taking over where someone else left off

R

Robert Blackwell

Hey, I have a question for you web devs out there. How much of a hassle is
it to take over where another programmer left off.

I have a commerce site that was designed to my specs and I approached the
company to do some upgrade work on it. However, I'm canceling the project
with them because they are basically accusing me of scope creeping even
though my specifications clearly define the features I am asking them to
correct. I asked them to make a customer account area where customers can
manage there account info such ass billing/ship to address AND credit card
information. This was the first stage of the project and when I reminded
them that all pages with sensitive customer data need to use SSL they told
me that wasn't in my requirements. Now its true that I didn't actually
specify that... but I assume that SSL encryption where sensitive customer
data (**especially**credit cards) is just common practice and common sense.
PLEASE correct me if you think I'm out of line or have assumed too much. Now
also, they are trying to tell me that in order to accomodate the features I
requested it will take a significant amount of time and they have to see if
it will even be compatible with the site. When really I believe they are
just trying to get me to back off of making the changes so they can leave it
as it is even though its their mistake.
Anyways, I'm requesting to cancel the project and only pay for the time they
spent.

I had communication problems with them the first time around and I'll admit
some of the problems were because I didn't communicate full specs the first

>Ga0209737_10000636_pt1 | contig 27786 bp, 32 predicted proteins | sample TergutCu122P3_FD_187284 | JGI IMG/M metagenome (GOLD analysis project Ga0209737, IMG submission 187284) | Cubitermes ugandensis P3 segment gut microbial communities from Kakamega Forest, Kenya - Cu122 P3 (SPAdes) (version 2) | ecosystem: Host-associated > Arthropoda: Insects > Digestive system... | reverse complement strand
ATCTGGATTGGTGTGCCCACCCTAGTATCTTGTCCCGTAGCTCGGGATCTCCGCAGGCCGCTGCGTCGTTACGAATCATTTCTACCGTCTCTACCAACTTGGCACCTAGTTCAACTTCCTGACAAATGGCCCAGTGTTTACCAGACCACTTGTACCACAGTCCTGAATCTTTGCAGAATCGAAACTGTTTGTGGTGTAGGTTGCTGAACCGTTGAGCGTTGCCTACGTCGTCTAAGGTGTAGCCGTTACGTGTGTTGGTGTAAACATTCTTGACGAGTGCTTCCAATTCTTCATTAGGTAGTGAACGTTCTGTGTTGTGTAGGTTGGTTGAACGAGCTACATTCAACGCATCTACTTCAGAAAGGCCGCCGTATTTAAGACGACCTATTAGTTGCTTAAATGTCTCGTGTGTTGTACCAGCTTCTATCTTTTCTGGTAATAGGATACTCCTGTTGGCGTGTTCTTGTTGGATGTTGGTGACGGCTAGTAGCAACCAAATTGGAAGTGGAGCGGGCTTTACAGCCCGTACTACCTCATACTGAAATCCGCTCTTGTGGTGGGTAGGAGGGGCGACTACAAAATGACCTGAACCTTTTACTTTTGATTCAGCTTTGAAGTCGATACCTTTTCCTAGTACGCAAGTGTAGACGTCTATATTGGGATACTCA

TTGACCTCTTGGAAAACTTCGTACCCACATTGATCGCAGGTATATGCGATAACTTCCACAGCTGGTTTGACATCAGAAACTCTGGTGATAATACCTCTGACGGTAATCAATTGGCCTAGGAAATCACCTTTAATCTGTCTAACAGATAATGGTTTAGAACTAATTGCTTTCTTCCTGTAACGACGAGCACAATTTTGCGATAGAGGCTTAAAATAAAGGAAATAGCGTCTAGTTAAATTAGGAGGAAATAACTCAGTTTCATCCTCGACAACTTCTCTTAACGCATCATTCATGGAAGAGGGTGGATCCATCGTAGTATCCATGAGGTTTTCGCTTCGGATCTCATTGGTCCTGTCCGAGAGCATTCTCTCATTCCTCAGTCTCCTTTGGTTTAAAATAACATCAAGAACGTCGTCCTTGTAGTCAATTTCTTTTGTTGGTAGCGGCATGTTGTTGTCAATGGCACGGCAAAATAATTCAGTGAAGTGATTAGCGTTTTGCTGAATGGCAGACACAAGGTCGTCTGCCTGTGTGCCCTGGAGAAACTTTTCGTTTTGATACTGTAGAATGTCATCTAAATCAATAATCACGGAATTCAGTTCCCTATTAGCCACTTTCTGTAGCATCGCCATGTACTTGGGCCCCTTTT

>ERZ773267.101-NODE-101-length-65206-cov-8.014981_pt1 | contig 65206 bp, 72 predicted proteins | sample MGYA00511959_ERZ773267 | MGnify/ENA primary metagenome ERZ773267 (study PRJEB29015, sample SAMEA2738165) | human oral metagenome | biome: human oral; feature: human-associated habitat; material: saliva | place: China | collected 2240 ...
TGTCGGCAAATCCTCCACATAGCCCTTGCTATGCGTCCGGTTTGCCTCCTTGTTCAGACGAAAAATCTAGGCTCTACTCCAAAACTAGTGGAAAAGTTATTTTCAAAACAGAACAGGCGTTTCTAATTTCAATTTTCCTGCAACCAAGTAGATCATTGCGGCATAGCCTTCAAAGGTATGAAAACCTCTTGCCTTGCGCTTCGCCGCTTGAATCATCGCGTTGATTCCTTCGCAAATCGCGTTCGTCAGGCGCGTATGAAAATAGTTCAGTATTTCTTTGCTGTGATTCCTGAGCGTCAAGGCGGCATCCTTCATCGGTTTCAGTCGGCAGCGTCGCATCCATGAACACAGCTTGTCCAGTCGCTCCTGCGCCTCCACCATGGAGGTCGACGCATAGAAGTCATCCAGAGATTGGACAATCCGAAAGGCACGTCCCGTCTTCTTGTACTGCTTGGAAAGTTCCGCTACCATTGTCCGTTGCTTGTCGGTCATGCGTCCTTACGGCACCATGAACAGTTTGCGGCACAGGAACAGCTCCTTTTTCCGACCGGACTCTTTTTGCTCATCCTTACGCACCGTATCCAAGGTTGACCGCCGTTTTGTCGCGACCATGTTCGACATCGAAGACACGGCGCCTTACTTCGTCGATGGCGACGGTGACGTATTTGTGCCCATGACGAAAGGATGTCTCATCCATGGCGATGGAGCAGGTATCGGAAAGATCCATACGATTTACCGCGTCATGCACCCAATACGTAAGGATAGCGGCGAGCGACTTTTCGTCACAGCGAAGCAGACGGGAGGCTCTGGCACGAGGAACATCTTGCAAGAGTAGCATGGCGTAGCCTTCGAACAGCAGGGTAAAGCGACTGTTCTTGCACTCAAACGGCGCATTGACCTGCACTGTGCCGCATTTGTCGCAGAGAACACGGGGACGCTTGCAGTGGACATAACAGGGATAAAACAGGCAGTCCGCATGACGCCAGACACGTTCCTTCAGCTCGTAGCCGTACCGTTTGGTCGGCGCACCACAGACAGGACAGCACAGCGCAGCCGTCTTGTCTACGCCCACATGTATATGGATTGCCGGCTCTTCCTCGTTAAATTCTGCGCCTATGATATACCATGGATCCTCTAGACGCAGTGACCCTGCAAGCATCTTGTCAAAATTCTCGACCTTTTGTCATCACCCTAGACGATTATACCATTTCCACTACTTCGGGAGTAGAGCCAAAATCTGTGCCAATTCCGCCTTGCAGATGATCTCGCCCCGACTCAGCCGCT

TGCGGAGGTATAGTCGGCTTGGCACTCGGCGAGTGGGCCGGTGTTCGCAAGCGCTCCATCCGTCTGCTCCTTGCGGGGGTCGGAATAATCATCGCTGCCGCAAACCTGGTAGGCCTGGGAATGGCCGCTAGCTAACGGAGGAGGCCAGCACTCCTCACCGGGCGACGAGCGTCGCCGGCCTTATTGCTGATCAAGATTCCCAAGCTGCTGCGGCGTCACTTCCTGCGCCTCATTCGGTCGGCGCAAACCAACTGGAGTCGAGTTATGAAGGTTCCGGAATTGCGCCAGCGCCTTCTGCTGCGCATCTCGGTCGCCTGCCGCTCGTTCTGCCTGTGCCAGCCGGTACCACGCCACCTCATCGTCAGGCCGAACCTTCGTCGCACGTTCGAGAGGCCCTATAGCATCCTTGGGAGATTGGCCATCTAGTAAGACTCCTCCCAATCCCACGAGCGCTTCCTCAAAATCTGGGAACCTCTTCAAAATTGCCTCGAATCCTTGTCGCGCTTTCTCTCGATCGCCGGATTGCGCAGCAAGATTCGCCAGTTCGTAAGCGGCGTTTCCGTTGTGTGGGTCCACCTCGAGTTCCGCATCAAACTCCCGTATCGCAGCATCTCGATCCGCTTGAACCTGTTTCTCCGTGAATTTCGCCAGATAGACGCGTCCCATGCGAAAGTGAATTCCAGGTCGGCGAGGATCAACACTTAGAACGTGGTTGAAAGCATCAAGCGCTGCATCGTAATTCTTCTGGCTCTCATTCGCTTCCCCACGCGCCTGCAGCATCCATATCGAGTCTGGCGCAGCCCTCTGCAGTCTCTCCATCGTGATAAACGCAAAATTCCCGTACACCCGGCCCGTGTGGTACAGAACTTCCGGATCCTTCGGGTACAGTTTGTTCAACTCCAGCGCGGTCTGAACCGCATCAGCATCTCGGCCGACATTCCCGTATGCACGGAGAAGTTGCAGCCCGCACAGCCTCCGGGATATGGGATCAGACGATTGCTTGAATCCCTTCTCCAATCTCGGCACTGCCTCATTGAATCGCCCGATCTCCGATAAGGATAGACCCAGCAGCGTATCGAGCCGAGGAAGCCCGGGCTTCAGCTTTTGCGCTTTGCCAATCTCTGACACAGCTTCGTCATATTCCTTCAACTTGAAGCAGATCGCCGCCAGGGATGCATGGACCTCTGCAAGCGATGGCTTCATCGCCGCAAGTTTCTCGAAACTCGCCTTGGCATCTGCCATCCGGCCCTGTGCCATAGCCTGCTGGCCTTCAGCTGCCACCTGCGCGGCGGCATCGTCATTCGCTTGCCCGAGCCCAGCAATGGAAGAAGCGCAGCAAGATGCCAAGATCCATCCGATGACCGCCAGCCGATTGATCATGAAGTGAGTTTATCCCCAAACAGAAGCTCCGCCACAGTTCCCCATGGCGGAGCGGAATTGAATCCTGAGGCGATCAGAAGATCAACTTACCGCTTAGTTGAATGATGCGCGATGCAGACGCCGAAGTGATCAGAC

time, but I did pay for the extra time with no argument. This time I figured
it should be a lot smoother because I spent a few weeks ironing out my
specifications and making sure I had everything I wanted and even explaining
everything in detail before I even approached them.

Anyways, so to go on and on but I wanted to give you a little background
info.
Thanks
Robbie
 
D

darrel

Hey, I have a question for you web devs out there. How much of a hassle is
it to take over where another programmer left off.

Depends on how well the original app was written, how complex it was, how
well it was documented, and if the code is well commented.

Typically, I'd say that for any project of even medium complexity, it's
often better to start from scratch than to figure out old code.

It's like home remodelling. Doing a complete remodel of your house can often
be twice as expensive as just building a new house from scratch.
PLEASE correct me if you think I'm out of line or have assumed too much.

Pulling out the remodelling analogy again...I've learned to never assume
anything with contractors...be it sheetrockers or web developers. ;o)

To be fair, it's often not entirely their fault, but, yea, I would assume
that passing CC info over the internet would be using SSI...I wouldn't
expect someone to have to spell that out.
Anyways, I'm requesting to cancel the project and only pay for the time
they spent.

Well, that's fair. However, in all liklihood, you'll want to/have to start